Media is loading

Other Contributors

This title was a collaboration between five Shift-Lab members: Katie Baldwin, Denise Bookwalter, Sarah Bryant, Macy Chadwick, and Tricia Treacy.


A collaboration between the five artists of Shift-lab, REF takes a simultaneously playful and critical look at how we ask questions and seek answers. The reference section in the library may seem obsolete in today’s digital information landscape, but in the past, a researcher could make discoveries by walking down an aisle of books or opening flat files of maps; research was an in-person sensory experience that our modern practice of typing keywords doesn’t provide. The variety of printing and binding structures in REF exudes a palpable love that all book artists have for the materials with which we make books. Though the booklets do not actually provide useful, coherent information, they do provide a thoughtful way back into the seductive charm of the unexpected discoveries one can make when browsing the reference section.

"As we designed our responses to traditional elements of the reference section, we used several dates as loose organizational principles to tie our work together:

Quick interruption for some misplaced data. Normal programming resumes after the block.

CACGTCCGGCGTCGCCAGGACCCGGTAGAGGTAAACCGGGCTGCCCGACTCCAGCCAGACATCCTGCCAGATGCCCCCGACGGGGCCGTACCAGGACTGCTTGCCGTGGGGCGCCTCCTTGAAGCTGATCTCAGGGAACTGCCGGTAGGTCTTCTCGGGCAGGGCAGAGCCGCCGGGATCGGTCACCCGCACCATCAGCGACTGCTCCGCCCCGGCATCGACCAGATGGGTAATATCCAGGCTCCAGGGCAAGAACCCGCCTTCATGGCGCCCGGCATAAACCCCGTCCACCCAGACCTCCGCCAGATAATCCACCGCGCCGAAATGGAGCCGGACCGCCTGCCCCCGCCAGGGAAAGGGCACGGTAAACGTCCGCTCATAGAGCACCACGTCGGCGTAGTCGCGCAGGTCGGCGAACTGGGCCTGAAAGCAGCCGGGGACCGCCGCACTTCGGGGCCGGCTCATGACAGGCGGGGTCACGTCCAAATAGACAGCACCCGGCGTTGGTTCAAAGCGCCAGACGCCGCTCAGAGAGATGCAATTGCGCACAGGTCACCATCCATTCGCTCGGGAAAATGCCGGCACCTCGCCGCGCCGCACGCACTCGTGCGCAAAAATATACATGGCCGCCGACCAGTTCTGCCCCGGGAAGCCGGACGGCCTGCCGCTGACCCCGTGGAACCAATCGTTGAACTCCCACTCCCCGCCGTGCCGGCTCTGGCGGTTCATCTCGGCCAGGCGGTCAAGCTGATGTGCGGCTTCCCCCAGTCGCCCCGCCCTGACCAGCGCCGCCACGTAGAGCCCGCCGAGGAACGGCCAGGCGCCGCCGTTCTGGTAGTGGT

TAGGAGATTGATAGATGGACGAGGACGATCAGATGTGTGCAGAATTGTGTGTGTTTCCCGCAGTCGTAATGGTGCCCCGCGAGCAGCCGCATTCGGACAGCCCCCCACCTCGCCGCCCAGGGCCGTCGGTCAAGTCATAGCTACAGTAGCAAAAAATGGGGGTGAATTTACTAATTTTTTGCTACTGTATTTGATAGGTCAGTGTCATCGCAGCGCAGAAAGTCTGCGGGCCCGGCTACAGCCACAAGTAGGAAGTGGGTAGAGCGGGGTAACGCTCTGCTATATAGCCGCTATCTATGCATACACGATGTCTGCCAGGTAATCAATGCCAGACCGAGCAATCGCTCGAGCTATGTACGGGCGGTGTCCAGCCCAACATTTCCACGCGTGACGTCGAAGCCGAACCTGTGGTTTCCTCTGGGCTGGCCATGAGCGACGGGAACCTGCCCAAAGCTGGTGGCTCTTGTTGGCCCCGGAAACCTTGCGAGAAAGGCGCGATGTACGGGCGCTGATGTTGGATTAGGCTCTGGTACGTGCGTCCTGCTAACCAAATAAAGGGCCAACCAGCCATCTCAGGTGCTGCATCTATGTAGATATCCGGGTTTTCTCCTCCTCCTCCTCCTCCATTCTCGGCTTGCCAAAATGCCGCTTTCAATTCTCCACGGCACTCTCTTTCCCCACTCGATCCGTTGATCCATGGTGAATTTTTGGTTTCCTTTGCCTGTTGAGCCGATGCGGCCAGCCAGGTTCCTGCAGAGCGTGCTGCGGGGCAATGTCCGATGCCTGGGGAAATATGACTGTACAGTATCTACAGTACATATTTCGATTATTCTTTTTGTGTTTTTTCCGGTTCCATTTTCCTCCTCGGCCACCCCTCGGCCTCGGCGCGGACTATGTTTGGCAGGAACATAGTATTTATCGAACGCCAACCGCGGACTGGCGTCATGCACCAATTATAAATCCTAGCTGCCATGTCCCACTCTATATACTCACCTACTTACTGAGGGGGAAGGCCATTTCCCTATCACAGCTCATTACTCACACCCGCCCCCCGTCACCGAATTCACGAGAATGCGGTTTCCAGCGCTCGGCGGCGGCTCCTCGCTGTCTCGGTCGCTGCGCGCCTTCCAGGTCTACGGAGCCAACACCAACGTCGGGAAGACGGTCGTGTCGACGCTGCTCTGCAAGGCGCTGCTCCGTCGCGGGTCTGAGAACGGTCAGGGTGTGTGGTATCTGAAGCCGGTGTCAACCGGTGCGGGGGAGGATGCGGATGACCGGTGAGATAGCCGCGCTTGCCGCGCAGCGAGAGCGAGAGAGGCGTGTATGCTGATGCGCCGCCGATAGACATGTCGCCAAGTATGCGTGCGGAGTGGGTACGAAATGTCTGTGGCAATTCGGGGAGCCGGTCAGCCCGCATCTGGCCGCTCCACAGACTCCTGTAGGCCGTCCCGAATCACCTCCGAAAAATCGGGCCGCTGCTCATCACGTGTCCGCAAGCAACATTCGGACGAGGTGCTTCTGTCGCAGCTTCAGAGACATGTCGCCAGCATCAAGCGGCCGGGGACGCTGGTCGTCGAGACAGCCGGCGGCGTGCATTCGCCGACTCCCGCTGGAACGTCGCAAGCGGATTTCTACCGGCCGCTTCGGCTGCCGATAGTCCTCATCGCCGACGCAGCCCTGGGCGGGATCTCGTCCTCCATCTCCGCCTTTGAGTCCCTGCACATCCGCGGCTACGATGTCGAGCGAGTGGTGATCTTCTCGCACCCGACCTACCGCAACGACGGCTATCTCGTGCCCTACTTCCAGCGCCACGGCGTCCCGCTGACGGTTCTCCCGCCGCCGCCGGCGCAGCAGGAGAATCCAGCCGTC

1963: The publication of Automation and the Library of Congress

1991: The Gore Bill, which led to the World Wide Web as we know it today

1993: the publication of Planning Second Generation Automated Library Systems and the release of Mosaic, the web browser that popularized the World Wide Web

2001: the arrival of Wikipedia.

"Reference sources evolved slowly to answer specific types of questions that emerged over time as people sought to engage with information. These types of questions, asked repeatedly for many hundreds of years, were the catalyst for the production of the 15 standard types of printed reference that we were responding to. We each worked as leads on between one and four components, sometimes individually, sometimes collaborating with other Shift-lab members. We kept a google doc of all of our sources, materials, sizes, and images. Our aim was to create a reference section that operated the same way a library reference section would operate: creating and highlighting linkages, and answering (or posing) multiple questions about related material.

"Where possible, we used our selected dates and sources as material content for our components. Repeated language, names, materials, and images crop up in multiple places. The Bibliography, itself a traditional reference type, became a natural place to list our sources for the project." — Shift-Lab members


Shift-Lab, Big Jump Press


reference, archive, archives, library, libraries, research, technology, information


15 parts housed in a custom 23 x 29 x 12 cm archival document flip-top box.


Ascending accordion folder structure.




Printing methods include letterpress, risograph, screenprinting, laser printing, and digital printing. Binding formats include concertina, spiral bound, document binder, pamphlet, double pamphlet, folder, paper envelope.



Other Information

Edition 30 of 40. Signed by the artists. For more information, visit or